Navigating Holyrood’s Committee system

Robin Dyet

PLMR Scotland Manager explains how the select committee system works in Holyrood

Many of the systems, processes, and structures of the Scottish Parliament are considerably different to those of its counterpart in Westminster, including the role of its committees.

When the Scottish Parliament was established, a conscious decision was taken not to follow the Westminster model of two parliamentary Chambers. This was partly due to criticisms that the UK structure led to a ‘weak’ committee system, which encourages executive dominance and prevents effective legislative scrutiny.

The Scottish Parliament was therefore designed as a ‘unicameral’ parliament, meaning that unlike some other parliaments it only has a single Chamber, with no second or upper House. Whereas the UK Parliament is made up of both the House of Commons and the House of Lords, in Holyrood the job of providing additional scrutiny to legislation falls solely to the Committees.

This system is intended to enable more public involvement, increase accountability, and encourage the sharing of power.

Parliamentary business in Scotland is restricted to Tuesdays, Wednesdays, and Thursdays, with Committee meetings taking place in the mornings and Chamber Business in the afternoons.

Each Committee is chaired by what is known as a ‘convenor’ and is made up of either seven or nine MSPs. The MSPs that sit on a Committee are selected to reflect the balance of the political parties elected to the Scottish Parliament.

Parliamentary rules dictate that Holyrood must establish a number of mandatory committees, including the Public Petitions Committee and the Public Audit Committee. The remainder of the committees are focussed on particular subject areas, include justice, education, and health, or established to consider specific issues or pieces of legislation.

Committees can invite any person to attend their meetings as a witness to give evidence on a particular issue relating to the business of the committee. Meetings are usually held in public and while the normally take place in the Scottish Parliament, they can take place anywhere in Scotland.

Committees consider and amend proposals for new laws, and can also propose new laws known as Committee Bills. A further power of committees is their ability to hold inquiries on any area which falls within their remit and subsequently publish a set of recommendations within a report, which can then be debated by the Parliament in full. They are also able to consider and report on the policy and operation of the Scottish Government, on European legislation, on secondary or subordinate legislation, and on public petitions, as long as the subject falls within their remit.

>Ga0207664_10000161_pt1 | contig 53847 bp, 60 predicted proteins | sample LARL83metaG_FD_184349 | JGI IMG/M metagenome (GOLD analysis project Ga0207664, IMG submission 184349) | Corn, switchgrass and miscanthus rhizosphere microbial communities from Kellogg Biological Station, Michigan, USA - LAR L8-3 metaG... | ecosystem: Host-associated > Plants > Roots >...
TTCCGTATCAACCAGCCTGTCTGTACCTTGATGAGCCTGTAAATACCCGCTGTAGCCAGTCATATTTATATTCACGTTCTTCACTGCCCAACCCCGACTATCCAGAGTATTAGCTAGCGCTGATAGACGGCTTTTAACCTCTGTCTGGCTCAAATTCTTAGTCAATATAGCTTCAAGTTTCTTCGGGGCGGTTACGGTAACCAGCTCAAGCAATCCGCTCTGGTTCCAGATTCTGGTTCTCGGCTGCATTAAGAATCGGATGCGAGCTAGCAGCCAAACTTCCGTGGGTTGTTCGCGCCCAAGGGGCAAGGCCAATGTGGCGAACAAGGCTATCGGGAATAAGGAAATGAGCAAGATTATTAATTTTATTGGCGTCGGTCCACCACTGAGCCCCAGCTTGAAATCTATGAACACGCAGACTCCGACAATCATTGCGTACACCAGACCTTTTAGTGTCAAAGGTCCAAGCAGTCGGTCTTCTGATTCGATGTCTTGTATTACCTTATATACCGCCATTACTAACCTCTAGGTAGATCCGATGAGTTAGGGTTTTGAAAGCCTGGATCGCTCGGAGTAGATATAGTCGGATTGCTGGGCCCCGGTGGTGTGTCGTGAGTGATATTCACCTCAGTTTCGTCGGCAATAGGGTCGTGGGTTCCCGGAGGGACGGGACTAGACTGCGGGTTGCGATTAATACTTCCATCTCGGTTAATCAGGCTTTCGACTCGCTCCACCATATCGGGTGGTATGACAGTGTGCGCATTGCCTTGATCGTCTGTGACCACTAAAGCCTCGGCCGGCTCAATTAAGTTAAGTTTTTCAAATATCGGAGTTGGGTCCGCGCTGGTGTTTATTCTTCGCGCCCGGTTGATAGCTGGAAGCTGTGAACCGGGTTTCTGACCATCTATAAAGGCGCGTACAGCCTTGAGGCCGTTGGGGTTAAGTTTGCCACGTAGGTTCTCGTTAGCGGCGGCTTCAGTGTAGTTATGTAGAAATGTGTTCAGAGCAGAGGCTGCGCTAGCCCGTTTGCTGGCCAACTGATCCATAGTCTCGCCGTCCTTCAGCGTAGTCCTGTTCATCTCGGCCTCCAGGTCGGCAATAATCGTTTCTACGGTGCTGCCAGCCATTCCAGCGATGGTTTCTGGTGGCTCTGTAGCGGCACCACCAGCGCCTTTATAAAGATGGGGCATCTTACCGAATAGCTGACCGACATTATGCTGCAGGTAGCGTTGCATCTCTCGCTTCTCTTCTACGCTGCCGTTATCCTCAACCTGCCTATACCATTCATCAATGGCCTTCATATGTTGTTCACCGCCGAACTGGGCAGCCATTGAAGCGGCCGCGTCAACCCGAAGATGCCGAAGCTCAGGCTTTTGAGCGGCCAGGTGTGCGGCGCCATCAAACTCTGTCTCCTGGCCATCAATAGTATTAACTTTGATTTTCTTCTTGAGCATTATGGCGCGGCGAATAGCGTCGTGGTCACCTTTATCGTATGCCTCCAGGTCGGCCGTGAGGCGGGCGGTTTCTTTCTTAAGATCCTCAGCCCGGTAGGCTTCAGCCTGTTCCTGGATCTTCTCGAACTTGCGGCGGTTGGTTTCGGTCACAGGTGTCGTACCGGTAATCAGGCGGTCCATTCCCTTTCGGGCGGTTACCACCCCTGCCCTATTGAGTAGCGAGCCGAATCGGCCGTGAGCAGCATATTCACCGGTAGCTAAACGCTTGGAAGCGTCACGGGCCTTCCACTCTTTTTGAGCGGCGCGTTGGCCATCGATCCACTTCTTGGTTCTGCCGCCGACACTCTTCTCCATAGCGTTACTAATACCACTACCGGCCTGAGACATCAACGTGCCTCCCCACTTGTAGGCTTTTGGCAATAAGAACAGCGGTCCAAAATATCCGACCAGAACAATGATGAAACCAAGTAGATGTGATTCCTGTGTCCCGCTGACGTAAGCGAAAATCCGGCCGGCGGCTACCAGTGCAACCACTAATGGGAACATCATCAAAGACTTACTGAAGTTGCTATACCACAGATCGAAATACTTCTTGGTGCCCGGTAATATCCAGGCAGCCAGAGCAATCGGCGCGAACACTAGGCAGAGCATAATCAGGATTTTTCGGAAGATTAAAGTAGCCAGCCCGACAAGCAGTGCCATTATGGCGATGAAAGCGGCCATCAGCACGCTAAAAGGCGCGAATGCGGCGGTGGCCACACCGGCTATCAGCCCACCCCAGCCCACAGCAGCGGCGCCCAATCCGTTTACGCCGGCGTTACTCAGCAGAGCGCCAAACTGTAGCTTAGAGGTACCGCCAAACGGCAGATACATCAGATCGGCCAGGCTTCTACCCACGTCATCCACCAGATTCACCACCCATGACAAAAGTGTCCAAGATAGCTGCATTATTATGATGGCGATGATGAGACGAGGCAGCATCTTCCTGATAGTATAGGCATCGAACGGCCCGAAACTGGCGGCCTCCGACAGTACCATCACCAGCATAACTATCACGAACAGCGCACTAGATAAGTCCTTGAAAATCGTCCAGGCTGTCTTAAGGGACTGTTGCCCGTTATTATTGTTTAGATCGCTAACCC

The Scottish Parliament committee system has not been without its critics however, with some stating the members all too often act on party lines rather than providing the non-partisan scrutiny envisioned.

The outgoing Presiding Officer, Tricia Marwick, has been a vocal critic of the system, calling for the Scottish Parliament to consider establishing a second chamber. The Labour Peer and ex-member of both the UK and Scottish parliaments, Lord Foulkes, has even suggested turning the former Royal High School in Edinburgh into a second chamber for Holyrood. Under Lord Foulkes plans a Scottish Senate of 46 members would be established to scrutinise and revise legislation.

However you view the Scottish committee system, even its most vocal critics admit that it is unlikely to change anytime soon. The current unicameral system means that the committees are powerful entities, with expansive remits. While engaging with Scottish Parliament committees can be challenging and difficult to navigate, with the right approach it can also be extremely rewarding.

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